• News

Q+A with Rising Stars Rory, Amanda and Rosalina

December 2022
Our own Amanda Hillsberg Arya and Rory Thost were both recently named Insider’s Rising Stars of the entertainment business: young standouts who are creating powerful storytelling for today’s audiences. Meanwhile, Rosalina Jowers was awarded ADCOLOR’s Rising Star: an up-and-comer under the age of 30 whose “brilliance, determination and shining personality makes them stand out as a leader.” Huge congrats to all three!
Q. Can you tell us your job title and what it actually means?
ROSALINA: My role is the Director of Communications & Film Marketing. I support the strategy development and execution of our film and impact campaigning. In collaboration with our partners, our team identifies opportunities to creatively amplify the artistry of our filmmakers and the advocacy efforts of our partners.
RORY + AMANDA: We’re Directors of Documentary Film, overseeing creative development and new projects for the documentary feature slate. A typical day can include reviewing new material, watching each version of our films as they progress to completion, taking pitches, participating in film forums and looking over our slate of films with the rest of our incredibly talented doc team. We’re a small group and we work together to support our films all the way from development to release.
Q. Participant’s films always seem to ‘see around the corner’ on the world’s most pressing issues. How do you see these stories contributing to positive change?
ROSALINA: Progress has come from the tireless efforts of people – from Chairman Fred Hampton to Vice President Al Gore – fighting to tell the truth about our history, present and future. These stories have shifted the narrative around whose voice matters and what justice looks like, creating opportunities to rewrite the future for generations to come.
RORY + AMANDA: When evaluating projects, we’re often looking to explore stories beyond the news cycle, systemic problems to be brought to light. This allows for a meaningful longevity within the relevance of the project. While we try to “see around the corner”, we also examine issues that have been in plain sight for quite some time. Documentary is a medium that deals with real-world problems and the potential to blend film and journalism, lending these films to impact. We trust our filmmakers to build meaningful stories that make audiences see their world in a different way. The film becomes a tool to make an audience think – what can I do now? That essential question is the first step towards real-world impact.
Q. What’s your favorite part of the job?
ROSALINA: My favorite part of the job is working to tell the stories of the people behind the camera (filmmakers, production teams) and those who deserve to be in front of it (activists and advocates).
RORY + AMANDA: Meeting filmmakers with fresh perspectives and stories that make us look at the world differently. We’re constantly taking pitches and reading new material, and it’s an immense privilege to work in a role that allows you to learn everyday. Our tastes are complimentary but different which makes collaborating and bouncing ideas off one another a fun and enriching experience.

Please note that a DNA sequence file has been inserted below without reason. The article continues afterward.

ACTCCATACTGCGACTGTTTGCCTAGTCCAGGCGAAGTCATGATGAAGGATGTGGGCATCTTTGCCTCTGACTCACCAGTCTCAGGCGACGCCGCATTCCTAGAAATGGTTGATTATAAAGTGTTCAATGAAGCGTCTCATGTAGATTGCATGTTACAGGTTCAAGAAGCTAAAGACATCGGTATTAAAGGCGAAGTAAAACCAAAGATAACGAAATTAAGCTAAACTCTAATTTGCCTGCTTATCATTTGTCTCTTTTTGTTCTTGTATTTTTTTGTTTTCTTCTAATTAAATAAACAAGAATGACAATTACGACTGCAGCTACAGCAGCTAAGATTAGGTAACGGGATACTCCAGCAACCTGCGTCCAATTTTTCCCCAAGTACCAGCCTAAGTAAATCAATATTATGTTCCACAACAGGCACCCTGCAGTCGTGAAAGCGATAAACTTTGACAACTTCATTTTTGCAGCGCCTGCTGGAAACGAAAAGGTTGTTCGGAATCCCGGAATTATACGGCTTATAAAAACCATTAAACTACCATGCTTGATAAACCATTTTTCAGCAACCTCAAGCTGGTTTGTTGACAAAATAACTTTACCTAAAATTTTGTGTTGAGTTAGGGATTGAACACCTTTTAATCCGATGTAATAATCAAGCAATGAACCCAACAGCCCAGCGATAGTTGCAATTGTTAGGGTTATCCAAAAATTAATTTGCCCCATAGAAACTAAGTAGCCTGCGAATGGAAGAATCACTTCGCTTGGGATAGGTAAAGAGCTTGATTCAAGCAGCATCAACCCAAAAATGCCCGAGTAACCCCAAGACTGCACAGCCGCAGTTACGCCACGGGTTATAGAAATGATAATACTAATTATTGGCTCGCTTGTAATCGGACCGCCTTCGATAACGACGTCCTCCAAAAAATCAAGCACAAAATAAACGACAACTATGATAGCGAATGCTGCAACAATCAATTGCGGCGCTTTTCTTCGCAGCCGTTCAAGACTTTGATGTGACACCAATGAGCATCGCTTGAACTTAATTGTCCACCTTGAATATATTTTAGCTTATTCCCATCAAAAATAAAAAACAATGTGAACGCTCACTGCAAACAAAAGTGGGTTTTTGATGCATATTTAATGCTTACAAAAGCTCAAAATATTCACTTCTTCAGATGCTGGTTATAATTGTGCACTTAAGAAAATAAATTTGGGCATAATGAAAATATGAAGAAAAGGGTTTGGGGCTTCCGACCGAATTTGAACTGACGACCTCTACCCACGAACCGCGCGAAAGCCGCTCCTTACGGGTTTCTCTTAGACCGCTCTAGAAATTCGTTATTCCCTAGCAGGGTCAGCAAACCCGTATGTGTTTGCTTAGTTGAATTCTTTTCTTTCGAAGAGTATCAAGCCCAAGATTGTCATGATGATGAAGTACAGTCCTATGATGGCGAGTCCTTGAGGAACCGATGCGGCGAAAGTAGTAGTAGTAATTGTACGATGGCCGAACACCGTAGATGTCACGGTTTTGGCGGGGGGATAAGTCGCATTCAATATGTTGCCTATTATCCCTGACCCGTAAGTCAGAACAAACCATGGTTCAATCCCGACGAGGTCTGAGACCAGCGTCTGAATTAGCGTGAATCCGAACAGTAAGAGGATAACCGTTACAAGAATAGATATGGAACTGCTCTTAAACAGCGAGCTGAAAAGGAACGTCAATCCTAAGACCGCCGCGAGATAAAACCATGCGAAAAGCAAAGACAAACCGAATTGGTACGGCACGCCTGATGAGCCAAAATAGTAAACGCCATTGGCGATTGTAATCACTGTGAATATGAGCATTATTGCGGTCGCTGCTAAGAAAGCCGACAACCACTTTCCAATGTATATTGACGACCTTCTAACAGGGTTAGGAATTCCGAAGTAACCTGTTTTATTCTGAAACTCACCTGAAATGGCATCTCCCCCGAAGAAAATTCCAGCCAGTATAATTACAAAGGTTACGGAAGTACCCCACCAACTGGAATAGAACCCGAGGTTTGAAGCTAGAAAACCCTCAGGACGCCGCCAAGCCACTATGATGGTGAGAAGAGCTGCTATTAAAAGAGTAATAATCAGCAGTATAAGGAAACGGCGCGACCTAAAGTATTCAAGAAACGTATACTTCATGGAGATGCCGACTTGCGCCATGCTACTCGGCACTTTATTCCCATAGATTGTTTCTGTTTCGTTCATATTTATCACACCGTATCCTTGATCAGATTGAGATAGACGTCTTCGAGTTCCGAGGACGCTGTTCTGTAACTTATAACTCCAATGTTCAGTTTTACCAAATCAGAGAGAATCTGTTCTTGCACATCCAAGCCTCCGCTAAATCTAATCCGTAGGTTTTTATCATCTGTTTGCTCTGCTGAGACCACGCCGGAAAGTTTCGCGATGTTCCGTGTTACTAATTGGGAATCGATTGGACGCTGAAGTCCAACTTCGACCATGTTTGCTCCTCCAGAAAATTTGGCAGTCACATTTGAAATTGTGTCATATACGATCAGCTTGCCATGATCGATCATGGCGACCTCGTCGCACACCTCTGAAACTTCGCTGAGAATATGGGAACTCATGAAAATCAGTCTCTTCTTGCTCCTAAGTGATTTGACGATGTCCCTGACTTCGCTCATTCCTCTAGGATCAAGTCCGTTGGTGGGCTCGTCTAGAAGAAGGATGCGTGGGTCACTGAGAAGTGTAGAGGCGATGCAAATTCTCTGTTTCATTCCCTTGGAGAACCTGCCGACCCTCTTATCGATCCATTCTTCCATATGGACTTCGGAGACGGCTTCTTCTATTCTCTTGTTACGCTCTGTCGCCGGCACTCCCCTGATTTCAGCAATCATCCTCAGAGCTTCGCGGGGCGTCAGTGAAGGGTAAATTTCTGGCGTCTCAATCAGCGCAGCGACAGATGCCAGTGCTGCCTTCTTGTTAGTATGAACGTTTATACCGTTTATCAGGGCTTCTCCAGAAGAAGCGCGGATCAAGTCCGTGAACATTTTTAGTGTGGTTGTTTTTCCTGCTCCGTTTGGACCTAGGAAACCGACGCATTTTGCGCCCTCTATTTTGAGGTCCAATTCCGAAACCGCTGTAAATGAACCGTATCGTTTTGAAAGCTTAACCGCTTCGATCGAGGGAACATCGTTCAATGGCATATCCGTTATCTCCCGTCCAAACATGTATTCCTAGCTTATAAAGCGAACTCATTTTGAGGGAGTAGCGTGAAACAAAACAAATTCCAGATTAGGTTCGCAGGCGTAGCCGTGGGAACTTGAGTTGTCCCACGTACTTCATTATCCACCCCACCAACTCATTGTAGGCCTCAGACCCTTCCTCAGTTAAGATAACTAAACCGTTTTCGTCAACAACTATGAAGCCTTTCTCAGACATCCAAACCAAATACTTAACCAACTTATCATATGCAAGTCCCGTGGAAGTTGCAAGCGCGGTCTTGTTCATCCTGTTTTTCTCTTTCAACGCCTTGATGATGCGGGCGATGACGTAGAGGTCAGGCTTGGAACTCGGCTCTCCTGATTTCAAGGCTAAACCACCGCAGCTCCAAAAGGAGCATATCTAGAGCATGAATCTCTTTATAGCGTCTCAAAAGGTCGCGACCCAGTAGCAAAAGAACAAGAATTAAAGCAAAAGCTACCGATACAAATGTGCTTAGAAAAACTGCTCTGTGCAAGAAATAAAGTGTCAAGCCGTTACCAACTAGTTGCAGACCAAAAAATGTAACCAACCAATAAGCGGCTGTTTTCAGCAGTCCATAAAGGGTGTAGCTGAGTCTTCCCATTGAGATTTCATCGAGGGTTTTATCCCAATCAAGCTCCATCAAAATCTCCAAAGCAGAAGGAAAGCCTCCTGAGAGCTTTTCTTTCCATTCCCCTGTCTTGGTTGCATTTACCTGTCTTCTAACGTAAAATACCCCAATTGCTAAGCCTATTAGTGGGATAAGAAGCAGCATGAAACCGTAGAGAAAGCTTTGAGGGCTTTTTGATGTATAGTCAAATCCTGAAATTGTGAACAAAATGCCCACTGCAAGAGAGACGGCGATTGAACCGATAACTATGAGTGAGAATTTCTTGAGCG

Q. Rory and Amanda: What is it about documentaries that drew you to that genre of cinema?
RORY + AMANDA: Their ability to change as they go. The spontaneity and the fact that you don’t have a script to work from. We feel nonfiction has traditionally been placed in this specific box and we want to push against that, as the genre is expanding now more than ever. There’s so much room to play and lift up brave voices that are experimenting with the form.
Q. What would you say is the most important skill you’ve honed that enables you to be particularly good at what you do?
ROSALINA: Patience and grace.
RORY + AMANDA: Well you’re always growing and learning new things as the business is in a constant state of change. No one film is the same so we’d have to say flexibility, the ability to listen, not be so staunch in your thinking. Seeing a film on a page, way before it’s actually a film, requires you to open your mind and imagine what it could be.
Q. Is there anything in your personal life or upbringing that you think has contributed to your ability to find the urgency and nuance when telling stories?
ROSALINA: I grew up with an immigrant Filipino mother and a Black veteran father. Despite how biases and inequity framed how they were treated, they always fought to tell their truth, emphasizing the importance of how collective memory – and intentional erasure – can either advance progress or perpetuate division.
RORY: Coming out of school, I originally wanted to become a journalist but pivoted to film. Documentary soon became the perfect intersection of those two passions.
AMANDA: My journey has been far from linear, but I’ve always been deeply curious and passionate about understanding the world around me – and documentary became the ground to explore these different worlds.
Q. Can you tell us what kind of projects you’re excited to be working on right now?
ROSALINA: I’m incredibly proud to be working on DESCENDANT, which we launched a campaign for around the film’s release on Netflix.
RORY + AMANDA: We had such an exciting fall festival season with the release of All the Beauty and the Bloodshed, A Compassionate Spy and Lowndes County: The Road to Black Power, alongside the continued rollout of Descendant. These films have been on our slate for years and seeing them come to life and be embraced by audiences has been a gift. Now we’re looking to the new year and pushing through several projects on a range of hard-hitting topics that we have in development and production.